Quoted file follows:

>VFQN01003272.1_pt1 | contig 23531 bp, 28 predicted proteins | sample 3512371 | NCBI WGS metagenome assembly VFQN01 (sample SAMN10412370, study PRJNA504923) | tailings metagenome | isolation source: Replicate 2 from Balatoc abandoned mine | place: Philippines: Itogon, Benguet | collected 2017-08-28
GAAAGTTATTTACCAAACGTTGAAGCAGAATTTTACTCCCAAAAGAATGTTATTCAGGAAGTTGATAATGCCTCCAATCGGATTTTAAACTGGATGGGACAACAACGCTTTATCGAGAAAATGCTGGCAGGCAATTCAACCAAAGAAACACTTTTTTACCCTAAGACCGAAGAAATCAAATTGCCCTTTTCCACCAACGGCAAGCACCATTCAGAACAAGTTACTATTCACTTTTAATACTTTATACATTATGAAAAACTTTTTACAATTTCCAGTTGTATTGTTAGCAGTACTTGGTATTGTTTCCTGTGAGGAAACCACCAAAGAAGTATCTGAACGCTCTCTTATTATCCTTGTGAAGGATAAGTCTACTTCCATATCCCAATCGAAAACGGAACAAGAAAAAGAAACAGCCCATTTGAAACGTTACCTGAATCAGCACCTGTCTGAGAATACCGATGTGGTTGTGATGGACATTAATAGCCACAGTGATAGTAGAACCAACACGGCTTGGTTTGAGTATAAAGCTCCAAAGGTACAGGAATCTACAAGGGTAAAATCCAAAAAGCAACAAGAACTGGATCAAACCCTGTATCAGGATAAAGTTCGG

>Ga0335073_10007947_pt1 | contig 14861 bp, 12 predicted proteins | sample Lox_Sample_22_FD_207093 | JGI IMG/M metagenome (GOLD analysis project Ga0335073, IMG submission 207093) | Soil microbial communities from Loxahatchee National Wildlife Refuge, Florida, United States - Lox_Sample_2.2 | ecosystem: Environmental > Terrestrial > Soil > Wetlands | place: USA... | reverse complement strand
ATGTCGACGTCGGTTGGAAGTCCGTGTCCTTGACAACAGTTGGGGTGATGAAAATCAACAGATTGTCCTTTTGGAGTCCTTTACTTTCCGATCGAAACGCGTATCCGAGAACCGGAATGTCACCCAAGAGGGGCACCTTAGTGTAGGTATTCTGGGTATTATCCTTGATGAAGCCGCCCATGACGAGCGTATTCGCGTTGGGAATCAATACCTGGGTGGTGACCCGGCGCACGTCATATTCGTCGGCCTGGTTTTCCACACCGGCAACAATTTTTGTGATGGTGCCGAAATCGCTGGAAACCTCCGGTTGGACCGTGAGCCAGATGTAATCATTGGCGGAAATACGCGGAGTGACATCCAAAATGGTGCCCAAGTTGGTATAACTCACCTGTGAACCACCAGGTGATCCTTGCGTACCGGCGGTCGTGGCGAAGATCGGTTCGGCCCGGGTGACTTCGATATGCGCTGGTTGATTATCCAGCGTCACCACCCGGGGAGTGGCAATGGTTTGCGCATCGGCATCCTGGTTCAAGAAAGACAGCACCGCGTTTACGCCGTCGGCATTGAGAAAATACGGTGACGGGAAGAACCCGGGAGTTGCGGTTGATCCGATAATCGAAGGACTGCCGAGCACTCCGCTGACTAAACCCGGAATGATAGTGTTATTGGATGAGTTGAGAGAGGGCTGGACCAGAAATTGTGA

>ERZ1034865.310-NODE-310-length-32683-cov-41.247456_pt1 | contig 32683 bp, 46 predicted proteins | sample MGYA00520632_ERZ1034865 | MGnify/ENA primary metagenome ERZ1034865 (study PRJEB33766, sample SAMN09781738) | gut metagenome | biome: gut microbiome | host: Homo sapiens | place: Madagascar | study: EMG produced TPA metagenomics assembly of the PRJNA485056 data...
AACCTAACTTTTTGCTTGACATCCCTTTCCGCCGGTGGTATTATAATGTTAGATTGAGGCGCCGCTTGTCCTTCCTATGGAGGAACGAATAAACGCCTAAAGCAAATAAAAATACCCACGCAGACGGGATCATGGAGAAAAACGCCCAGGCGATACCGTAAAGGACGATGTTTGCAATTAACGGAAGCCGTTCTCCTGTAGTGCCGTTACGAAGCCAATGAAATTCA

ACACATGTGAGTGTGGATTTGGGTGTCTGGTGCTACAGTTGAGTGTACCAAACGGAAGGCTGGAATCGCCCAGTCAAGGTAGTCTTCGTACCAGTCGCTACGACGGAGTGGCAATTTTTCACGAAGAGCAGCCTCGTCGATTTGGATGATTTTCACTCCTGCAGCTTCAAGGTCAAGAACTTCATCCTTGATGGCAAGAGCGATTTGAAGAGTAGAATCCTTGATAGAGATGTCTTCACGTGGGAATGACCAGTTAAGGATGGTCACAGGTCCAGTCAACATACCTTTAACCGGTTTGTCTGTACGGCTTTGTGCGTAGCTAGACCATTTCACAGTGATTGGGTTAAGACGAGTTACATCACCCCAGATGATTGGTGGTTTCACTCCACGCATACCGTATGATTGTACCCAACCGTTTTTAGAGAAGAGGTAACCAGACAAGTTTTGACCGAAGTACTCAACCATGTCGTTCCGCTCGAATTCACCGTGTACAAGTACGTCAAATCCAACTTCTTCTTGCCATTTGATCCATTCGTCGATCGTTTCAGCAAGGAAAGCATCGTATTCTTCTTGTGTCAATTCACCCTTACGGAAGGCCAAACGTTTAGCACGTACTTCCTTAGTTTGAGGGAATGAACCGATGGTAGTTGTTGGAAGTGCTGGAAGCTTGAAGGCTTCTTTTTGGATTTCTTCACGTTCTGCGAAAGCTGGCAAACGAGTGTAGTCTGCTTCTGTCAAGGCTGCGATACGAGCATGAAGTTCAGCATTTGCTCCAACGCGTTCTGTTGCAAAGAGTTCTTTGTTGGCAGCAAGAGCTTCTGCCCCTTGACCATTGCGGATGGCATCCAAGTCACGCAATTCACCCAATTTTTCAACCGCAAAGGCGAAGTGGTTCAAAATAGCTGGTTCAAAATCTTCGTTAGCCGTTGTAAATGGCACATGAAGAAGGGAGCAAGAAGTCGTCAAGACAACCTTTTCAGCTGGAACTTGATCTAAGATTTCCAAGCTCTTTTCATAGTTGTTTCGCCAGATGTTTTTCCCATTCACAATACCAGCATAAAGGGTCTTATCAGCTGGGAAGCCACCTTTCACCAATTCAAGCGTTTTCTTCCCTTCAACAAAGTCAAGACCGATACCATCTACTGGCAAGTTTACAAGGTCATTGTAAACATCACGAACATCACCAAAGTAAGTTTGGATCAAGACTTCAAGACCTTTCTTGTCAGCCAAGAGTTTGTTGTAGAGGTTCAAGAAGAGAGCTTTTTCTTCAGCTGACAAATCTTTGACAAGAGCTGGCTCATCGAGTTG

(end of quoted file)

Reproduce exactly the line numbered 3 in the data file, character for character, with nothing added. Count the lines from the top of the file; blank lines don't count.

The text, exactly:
>Ga0335073_10007947_pt1 | contig 14861 bp, 12 predicted proteins | sample Lox_Sample_22_FD_207093 | JGI IMG/M metagenome (GOLD analysis project Ga0335073, IMG submission 207093) | Soil microbial communities from Loxahatchee National Wildlife Refuge, Florida, United States - Lox_Sample_2.2 | ecosystem: Environmental > Terrestrial > Soil > Wetlands | place: USA... | reverse complement strand